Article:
Dodds, G. (2002) Desiring Landscapes / Landscapes of Desire, in Body and Buildings: Essays on the changing relation of body and architecture, Dodds, G. and Tavernor, R. Eds, MIT Press
Shin Takamatsu’s monumental architecture.
“Speaking in short Japanese sentences, he told of his father, a fisherman, who distrusted people who talked too much, for they scared the fish away. Or as Shin added: ‘Architecture says more than words. I think I should vanish from the site now…’ A very humble attitude for a man who usually makes large, monumental architecture.”
Extract from this site: http://www.classic.archined.nl/news/0202/shin_eng.html
and here for an 80’s video of one of his lectures at Sci-Arc (clearly not a digital recording but you still get to see some of the work)
and a review of Takamtsu’s exhibition and thoughts about technology
Chris Macdonald and Peter Salter ICI Trade Pavilion, at the Royal Agricultural Showground, Stoneleigh, England, 1983
images and text below from Lebbeus Woods blog
“Once upon a time, before computers came to be the pre-eminent architectural design tool, architects made drawings by hand. Instead of leaving it up to the computer’s software to make and assemble the lines defining contours and edges of forms, architects would draw line by line, gradually building up the drawing.”
and even if you do use the computer today, it is important to remember that you are drawing the building, and not the computer…
an interesting archive by Robert A-Gorny : Anti-Vitruv & Super Brunelleschi blog. do take a look.
here is an plan from the blog: Alison and Peter Smithson, Coventry Church Competition Design, Plan, England, 1951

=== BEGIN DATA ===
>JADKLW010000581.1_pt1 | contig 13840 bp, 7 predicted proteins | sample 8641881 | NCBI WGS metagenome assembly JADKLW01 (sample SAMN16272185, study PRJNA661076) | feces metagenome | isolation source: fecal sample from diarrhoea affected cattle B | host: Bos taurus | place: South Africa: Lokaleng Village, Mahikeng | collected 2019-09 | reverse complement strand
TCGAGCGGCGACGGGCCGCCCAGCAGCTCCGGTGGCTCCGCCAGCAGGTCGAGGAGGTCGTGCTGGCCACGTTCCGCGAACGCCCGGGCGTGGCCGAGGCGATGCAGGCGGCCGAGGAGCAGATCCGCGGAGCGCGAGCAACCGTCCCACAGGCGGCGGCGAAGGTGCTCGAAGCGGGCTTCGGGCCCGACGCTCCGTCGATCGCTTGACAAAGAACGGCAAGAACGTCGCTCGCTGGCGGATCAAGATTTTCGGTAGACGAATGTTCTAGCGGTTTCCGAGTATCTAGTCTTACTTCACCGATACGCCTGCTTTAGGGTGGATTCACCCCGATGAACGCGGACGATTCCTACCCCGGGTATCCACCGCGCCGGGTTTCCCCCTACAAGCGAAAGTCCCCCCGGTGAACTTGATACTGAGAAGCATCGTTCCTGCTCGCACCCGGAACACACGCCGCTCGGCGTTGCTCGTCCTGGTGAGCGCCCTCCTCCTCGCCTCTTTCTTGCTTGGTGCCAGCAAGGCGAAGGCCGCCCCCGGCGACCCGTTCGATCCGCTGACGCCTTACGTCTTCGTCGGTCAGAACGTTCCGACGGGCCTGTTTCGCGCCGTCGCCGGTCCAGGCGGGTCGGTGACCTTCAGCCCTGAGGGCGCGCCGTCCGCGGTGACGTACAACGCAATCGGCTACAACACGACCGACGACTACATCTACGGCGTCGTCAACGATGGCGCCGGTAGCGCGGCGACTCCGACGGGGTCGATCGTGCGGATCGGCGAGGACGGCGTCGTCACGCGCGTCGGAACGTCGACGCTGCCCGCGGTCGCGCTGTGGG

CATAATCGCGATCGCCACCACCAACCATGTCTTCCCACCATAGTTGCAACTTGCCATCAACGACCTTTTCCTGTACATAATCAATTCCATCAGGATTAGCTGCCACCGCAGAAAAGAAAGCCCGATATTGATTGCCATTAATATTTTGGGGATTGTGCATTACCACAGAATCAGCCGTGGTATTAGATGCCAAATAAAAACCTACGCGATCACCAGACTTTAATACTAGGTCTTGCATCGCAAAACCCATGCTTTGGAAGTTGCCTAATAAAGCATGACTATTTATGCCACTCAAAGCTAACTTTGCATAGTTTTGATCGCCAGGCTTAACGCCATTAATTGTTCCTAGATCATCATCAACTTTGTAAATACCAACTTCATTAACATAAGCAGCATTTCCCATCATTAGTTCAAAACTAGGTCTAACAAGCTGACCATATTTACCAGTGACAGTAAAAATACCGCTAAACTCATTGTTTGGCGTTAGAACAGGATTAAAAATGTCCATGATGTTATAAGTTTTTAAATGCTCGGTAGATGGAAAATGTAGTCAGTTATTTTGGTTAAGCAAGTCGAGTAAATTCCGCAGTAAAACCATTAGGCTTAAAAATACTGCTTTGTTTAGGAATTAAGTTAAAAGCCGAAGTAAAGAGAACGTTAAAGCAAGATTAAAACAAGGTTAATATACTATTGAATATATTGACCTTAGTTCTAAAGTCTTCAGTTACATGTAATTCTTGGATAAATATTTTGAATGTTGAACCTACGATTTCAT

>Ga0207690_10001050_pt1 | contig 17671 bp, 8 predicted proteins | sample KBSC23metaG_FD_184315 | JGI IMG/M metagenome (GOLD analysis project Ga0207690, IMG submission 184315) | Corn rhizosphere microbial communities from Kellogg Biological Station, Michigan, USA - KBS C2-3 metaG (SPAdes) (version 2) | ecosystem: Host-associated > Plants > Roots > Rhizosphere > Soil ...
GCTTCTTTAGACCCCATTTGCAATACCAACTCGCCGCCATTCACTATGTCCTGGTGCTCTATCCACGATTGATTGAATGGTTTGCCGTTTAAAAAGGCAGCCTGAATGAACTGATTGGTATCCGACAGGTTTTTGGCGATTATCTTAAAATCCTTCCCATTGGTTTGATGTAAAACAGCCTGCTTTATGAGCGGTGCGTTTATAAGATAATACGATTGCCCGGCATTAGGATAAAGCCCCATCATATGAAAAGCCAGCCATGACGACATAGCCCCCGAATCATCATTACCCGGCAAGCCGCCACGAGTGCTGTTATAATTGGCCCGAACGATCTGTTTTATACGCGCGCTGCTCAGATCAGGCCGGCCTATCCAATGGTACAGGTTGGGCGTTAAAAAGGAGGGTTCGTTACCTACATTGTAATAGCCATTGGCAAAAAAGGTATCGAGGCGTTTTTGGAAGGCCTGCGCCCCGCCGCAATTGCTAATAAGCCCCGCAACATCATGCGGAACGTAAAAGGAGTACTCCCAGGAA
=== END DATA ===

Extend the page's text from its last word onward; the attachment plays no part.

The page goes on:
plan for the refurbishment of Mercader street Appartment by Enric Miralles and Benedetta Tagliabue:
includes various floor finishes and bespoke pieces of furniture. From El Croquis 1983-2000
Below is an extract of Raimund Abraham’s article published in Design Quaterly 122, under the heading of “The Meaning of Place in Art and Architecture”, published in 1983.
After refuting the opposition of Art and Architecture, and introducing the idea of site using Charles Olson’s critical study of Melville’s Moby Dick, Abraham writes :
“I believe that where the sky and the earth collide, elements of the earth and the sky produce an intervention – the first architectural event. […]
Architectural space can only be understood as a polarity between physiological space and geometric space. Physiological space is limited to sensory experience; geometric space is the pure invention of our mind , reflecting upon the infinite.
I believe there is a very definite limit to geometry as the idealized language of architecture, and I believe that geometry alone can never produce an architectural idea. Because I think architecture has memory, as this memory is imprinted in the history of matter, geometry can only be a device to idealize it.
Geometry has no memory. Geometry can only produce an architectural idea and not an architectural event. ”
These words resonate with discussions we’ve had in the studio. I subsequently did a bit more research on the internet and found this brilliant article by Geoff Manaugh (from BLDBLG) on the Canadian Centre for Architecture website:
The article is titled ‘I’m exposing matter to the forces of time.’
There he talks about collisions and confrontations in architecture, not least in the process of building, and how Abraham’s architecture is ultimately poetic, imbued with myth and individuality.
‘House without Rooms’
Church on the Berlin Wall
‘House Without Rooms’
‘City of Twofold Vision’
extract from Miralles 1983-2000, El Croquis, 2000